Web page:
It may be just the beginning of a new school year, but many students are already looking to what comes next after graduation. And they aren’t alone in thinking about what the future will bring.
For some, the prospect of leaving home to make their way in the world is appealing. But for many local officials and community leaders, seeing the next generation leave the area for supposed greener pastures represents a brain drain of young talent. And in an increasingly competitive economic development landscape, having a skilled workforce is at or near the top of the list [insert what list].
But new research sugges …. According to a study conducted by researchers at Harvard University and the U.S. Census Bureau, nearly six in 10 young adults live within 10 miles of where they grew up. Expand that to a 100-mile radius and the number goes up to eight in 10.
The study, titled “The Radius of Economic Opportunity,” examined commuting zones, defined as “collections of counties that serve as a measure of local labor markets.” The conclusions suggest that while younger adults still leave the nest to find work, they are staying close to home.
The concept of commuting zones was created in the late 1980s as a way to examine demographic patterns and the evolution of labor markets. While there are 3,006 counties in the United States, there are only 741 commuting zones, varying in size and population density. By examining these areas, researchers found that migration patterns change over time in response to economic opportunities and not surprisingly, people move to places that offer higher wages and better career options.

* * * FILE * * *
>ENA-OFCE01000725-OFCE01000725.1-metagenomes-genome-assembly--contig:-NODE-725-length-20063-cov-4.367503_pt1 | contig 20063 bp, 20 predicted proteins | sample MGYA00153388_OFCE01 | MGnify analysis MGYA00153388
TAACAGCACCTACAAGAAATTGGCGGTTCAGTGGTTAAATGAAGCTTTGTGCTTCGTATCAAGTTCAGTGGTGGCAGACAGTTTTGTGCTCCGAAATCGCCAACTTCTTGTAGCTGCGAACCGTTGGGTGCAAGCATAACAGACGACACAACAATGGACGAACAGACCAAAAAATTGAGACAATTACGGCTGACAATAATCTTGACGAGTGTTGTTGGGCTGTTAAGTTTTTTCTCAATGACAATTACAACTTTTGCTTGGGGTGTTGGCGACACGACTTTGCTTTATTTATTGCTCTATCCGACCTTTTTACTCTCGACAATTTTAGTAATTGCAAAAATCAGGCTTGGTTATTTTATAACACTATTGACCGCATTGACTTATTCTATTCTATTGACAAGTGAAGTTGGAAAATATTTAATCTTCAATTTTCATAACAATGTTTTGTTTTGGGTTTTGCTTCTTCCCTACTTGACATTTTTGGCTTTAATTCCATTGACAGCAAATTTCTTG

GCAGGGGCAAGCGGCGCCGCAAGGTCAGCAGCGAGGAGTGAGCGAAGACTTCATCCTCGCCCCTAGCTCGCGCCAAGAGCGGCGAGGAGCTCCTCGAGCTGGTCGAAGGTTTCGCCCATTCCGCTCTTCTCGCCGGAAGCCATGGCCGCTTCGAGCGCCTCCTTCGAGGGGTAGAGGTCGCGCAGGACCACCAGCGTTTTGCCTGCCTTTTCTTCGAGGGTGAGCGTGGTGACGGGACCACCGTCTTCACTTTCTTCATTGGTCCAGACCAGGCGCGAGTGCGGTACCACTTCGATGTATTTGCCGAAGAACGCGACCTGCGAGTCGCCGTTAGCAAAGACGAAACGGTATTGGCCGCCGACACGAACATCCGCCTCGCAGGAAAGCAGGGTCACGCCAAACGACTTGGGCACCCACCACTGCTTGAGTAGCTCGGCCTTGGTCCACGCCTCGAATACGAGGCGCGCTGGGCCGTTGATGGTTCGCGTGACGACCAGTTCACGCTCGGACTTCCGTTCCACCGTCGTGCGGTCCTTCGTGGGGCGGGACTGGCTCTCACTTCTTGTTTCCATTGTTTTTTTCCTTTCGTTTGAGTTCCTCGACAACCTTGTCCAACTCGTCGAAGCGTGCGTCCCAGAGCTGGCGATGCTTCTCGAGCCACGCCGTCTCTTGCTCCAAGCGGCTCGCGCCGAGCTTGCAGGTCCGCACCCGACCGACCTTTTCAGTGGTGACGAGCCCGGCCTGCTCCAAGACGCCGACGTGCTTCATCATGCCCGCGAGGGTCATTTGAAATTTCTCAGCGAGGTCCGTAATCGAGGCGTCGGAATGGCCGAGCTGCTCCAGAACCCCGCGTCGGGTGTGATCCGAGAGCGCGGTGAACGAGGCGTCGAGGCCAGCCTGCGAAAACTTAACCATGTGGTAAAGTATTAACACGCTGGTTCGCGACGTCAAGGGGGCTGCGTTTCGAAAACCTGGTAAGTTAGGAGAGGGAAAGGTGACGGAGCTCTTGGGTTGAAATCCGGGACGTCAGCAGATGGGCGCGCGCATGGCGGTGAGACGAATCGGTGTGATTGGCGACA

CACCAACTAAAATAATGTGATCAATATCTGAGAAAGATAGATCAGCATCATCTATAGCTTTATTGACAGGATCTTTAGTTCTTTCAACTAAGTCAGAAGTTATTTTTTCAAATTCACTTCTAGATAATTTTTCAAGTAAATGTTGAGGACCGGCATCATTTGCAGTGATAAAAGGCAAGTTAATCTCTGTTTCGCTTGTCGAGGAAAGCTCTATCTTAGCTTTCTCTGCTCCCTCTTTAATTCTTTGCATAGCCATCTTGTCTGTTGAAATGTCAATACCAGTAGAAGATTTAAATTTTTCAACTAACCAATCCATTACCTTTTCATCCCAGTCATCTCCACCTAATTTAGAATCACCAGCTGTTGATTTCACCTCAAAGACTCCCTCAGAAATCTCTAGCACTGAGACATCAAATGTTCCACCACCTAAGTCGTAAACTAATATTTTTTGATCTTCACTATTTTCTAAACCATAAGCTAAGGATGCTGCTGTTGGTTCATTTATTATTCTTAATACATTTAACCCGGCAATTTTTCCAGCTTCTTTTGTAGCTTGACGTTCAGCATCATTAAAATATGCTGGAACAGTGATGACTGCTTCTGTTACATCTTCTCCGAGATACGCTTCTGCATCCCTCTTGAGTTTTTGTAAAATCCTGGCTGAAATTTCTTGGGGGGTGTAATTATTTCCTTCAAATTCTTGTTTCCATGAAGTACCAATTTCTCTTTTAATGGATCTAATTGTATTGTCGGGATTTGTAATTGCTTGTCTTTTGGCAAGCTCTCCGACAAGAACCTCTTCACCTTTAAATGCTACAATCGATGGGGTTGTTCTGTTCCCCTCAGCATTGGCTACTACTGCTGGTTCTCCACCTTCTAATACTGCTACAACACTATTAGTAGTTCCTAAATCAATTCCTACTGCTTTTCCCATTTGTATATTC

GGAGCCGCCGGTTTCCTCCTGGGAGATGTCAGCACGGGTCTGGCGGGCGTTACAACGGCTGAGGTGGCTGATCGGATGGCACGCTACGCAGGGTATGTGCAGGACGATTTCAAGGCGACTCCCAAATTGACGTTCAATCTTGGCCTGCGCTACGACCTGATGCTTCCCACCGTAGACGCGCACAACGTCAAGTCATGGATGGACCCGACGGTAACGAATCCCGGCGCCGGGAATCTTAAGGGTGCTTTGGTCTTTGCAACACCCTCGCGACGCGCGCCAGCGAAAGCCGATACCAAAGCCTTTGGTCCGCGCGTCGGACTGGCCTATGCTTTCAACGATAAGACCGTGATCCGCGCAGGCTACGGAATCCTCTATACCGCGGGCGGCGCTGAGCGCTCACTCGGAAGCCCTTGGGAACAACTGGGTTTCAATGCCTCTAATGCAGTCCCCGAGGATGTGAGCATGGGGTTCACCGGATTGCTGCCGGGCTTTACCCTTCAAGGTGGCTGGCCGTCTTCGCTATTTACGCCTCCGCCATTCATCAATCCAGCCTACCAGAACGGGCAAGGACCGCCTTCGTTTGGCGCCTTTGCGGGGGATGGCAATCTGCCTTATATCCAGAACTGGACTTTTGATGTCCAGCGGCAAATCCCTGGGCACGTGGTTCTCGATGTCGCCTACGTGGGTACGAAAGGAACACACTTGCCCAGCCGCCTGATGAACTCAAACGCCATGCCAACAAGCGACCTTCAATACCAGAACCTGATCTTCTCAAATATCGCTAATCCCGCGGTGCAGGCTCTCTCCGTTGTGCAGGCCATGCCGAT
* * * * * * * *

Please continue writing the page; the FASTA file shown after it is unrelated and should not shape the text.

More importantly, the benefits of a more competitive labor market and local wage growth aren’t confined to young, upwardly mobile professionals or recent college graduates from across the country but overwhelmingly also apply to young adults who grew up nearby.
This is good news for economic development officials and community leaders and should provide additional impetus for cities and counties to increase their investments in digital infrastructure and quality of life improvements. This will help boost wages and employment opportunities. Not only will those efforts pay off in the short term, with new business developments and an expanding economic base, but they will also be the foundation of a more prosperous economic future as young adults stay closer to home.
Building a sustainable local economy with diverse job opportunities and competitive wages is a basic function of governments and community organizations. With recent fundamental changes in how and where we work reshaping employment and technology, linking far-flung workers in virtual conference rooms, attracting new business development and retaining and growing existing businesses is even more important.
It is no longer true that better jobs and higher wages are more likely to be available in big cities and densely populated areas. This means smaller communities are now better able to compete for high-paying jobs from a wide variety of industries. And that young adults have more options when making career decisions – including the choice to stay close to home and family.
Communities working to stop the flow of young adults moving away now have more evidence that they, too, can create their own field of dream jobs for the next generation, knowing if they build it, they will stay.